Access to Legal Drugs Fueling Teen Drug Culture

Cory, 21, says the idea of "hard" illicit drugs scared him.

"I knew as a kid that I would never try heroin or coke or crack, because it sounded so bad," he says.

But his experience with the prescription pain pill OxyContin rivals that of most any hard-core addiction. In less than one year, Cory had progressed from casual experimentation with the painkiller to a $50-a-day habit that cost him two jobs and sent him to the Scripps McDonald Center for alcohol and substance abuse treatment.

"People think it's harmless because it's a prescription pill," he says. "You look at it, and it looks harmless."

Now, an increasing number of teens may be using "harmless" prescription and over-the-counter drugs to get high. And with growing availability and recreational use, health experts fear the worst is yet to come.

A study released today by the National Institute on Drug Abuse shows a 23.2 percent decline in the use of illicit drugs like cocaine, marijuana and crack among eighth, 10th and 12th graders over the past five years.

That's the good news.

But a new threat in the form of legal drugs could be putting the health of millions of teens at risk.

Worse yet, a growing counterculture, fueled by the Internet, may be encouraging teens to experiment with legal drugs in increasing numbers.

"It clearly allows people to communicate information much more readily," says Dr. Fred Berger, medical director of the McDonald Center. "People look on the Internet for what they want to find, and they find it.

"Teens can say they are adults, and they can have Vicadin mailed to them. All they need is a credit card or debit card, and they will mail it to you."

"I think we've created a culture rooted in computer smarts and drug not-so-smarts," says Dr. Joel Saper, director of the Michigan Headache and Neurological Institute in Ann Arbor. "It's a culture of awareness and access."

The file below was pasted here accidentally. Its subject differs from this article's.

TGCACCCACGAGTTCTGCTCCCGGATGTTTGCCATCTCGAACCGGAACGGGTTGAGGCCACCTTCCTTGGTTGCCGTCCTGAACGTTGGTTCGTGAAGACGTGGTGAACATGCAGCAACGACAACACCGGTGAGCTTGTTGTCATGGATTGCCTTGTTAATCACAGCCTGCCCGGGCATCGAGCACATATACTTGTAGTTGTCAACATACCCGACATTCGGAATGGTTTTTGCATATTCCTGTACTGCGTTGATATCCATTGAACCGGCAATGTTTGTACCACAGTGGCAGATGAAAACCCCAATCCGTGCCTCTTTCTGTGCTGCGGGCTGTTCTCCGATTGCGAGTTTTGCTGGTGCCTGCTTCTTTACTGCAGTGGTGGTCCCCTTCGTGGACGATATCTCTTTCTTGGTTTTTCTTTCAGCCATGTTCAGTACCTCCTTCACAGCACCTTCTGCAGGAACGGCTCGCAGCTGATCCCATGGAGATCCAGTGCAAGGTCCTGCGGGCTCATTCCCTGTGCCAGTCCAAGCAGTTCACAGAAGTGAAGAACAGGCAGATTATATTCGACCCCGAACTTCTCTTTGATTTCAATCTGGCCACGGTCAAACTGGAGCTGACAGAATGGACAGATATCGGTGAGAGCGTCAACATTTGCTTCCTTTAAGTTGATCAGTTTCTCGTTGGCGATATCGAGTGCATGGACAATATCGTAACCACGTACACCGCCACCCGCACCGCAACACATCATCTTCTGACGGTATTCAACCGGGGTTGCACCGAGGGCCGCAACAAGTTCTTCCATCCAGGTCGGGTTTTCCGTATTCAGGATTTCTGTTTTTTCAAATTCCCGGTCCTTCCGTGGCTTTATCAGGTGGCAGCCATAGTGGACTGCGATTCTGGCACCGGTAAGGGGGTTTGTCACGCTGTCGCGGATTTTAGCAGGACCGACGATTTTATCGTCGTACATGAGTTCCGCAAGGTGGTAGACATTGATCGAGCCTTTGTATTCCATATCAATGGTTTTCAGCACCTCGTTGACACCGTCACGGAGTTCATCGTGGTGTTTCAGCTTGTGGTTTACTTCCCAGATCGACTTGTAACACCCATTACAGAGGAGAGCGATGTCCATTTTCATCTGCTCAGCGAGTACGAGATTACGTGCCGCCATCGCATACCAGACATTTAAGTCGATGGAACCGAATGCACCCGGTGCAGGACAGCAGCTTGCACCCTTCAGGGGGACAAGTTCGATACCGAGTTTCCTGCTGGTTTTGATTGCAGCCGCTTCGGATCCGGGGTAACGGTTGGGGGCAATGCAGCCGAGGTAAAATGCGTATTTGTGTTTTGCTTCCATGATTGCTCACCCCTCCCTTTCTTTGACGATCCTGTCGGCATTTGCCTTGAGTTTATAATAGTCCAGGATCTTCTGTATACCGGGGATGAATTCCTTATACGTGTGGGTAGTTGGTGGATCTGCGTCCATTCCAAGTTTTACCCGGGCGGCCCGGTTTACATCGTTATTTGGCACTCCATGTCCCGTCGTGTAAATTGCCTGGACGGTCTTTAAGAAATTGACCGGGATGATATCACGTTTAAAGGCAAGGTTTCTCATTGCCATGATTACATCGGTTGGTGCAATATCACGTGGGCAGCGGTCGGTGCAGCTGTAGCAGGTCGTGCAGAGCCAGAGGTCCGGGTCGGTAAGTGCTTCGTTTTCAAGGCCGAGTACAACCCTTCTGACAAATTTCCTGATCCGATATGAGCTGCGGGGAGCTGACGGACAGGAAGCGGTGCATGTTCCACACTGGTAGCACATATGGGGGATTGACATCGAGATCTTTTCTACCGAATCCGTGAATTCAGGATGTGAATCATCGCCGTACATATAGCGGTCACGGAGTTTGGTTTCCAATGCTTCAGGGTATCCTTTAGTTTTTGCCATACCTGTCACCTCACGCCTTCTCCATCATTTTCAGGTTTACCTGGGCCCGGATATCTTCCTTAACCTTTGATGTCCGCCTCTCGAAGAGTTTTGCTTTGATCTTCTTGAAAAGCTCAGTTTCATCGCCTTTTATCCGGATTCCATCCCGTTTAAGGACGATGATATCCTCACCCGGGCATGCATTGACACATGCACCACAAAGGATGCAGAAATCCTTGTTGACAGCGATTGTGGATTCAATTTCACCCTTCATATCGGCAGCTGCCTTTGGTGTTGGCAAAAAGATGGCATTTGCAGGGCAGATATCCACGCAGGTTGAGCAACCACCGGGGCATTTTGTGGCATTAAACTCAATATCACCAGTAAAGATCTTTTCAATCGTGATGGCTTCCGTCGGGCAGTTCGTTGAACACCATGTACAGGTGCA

For example, browse the home page of erowid.org, and you'll see a number of clickable photos of drugs and supplements. Entries include such illegal substances as LSD. But nestled between ecstasy and the veterinary tranquilizer ketamine is zopiclone -- a prescription sleep aid commonly known by the brand name Lunesta.

Click on this link, and you will find an informational page about the drug -- as well as testimonials from those who have used the drug recreationally.

The entries of each drug list common names, as well as any street names. Many come complete with a summary of positive effects, side effects and hangover/day after information listed in easy-to-reference tables.

Erowid isn't the only site of its kind out there. And though any explicit encouragement to abuse these drugs is absent from many of these sites, many see Internet resources like these as evidence of a growing culture of prescription and OTC drug abuse.

"Sites like these are a veritable how-to for people who are interested in using just about any drug imaginable," says Paul Doering, co-director of the Drug Information and Pharmacy Resource Center at Shands at the University of Florida. "These Web sites are downright frightening, and word spreads quickly."

"They just get it. It's just out there," Saper says. "These kids are self-medicating with the drugs that are available to them."

The Internet also makes it easier for would-be abusers to get their hands on these medications.

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